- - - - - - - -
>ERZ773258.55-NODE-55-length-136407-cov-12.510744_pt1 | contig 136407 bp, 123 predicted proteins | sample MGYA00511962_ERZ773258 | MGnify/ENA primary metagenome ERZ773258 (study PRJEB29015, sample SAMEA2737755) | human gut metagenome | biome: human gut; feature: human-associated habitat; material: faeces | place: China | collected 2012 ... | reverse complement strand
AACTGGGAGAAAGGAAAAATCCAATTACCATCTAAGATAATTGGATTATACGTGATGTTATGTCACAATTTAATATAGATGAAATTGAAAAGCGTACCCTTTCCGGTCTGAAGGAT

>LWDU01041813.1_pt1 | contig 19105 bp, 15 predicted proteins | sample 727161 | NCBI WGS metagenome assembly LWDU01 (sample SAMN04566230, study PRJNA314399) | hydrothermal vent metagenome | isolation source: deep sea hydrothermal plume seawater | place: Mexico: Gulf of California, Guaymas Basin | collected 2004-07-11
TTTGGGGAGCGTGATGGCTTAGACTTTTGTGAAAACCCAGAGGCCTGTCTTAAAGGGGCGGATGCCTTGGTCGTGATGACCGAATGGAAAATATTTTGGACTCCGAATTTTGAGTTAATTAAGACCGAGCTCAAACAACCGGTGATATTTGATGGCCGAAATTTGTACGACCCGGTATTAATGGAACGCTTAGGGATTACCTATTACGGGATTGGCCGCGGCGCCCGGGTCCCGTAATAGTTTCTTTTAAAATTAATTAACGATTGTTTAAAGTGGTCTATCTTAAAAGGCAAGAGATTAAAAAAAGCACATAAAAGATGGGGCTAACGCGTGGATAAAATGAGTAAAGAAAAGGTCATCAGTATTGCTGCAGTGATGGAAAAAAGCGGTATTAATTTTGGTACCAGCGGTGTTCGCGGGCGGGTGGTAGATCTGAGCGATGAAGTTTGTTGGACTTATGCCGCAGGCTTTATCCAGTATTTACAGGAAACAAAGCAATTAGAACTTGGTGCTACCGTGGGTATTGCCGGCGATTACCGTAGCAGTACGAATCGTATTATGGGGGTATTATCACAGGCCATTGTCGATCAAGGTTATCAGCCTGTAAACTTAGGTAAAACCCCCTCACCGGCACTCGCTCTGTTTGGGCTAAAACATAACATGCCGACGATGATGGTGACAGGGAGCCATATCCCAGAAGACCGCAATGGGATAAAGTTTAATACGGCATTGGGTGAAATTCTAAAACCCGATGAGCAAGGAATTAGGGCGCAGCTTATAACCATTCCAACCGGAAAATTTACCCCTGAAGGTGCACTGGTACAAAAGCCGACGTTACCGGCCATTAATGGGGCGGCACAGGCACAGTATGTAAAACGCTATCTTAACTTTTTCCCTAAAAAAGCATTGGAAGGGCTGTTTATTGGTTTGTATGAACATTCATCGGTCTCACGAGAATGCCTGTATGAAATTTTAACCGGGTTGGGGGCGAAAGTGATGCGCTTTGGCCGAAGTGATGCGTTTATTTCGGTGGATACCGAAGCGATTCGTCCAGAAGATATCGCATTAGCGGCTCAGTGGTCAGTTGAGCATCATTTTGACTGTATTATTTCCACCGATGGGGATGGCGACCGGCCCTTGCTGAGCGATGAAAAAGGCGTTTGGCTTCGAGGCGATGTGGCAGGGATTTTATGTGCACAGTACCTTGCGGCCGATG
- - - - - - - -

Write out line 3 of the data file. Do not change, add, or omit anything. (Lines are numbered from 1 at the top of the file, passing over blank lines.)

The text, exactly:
>LWDU01041813.1_pt1 | contig 19105 bp, 15 predicted proteins | sample 727161 | NCBI WGS metagenome assembly LWDU01 (sample SAMN04566230, study PRJNA314399) | hydrothermal vent metagenome | isolation source: deep sea hydrothermal plume seawater | place: Mexico: Gulf of California, Guaymas Basin | collected 2004-07-11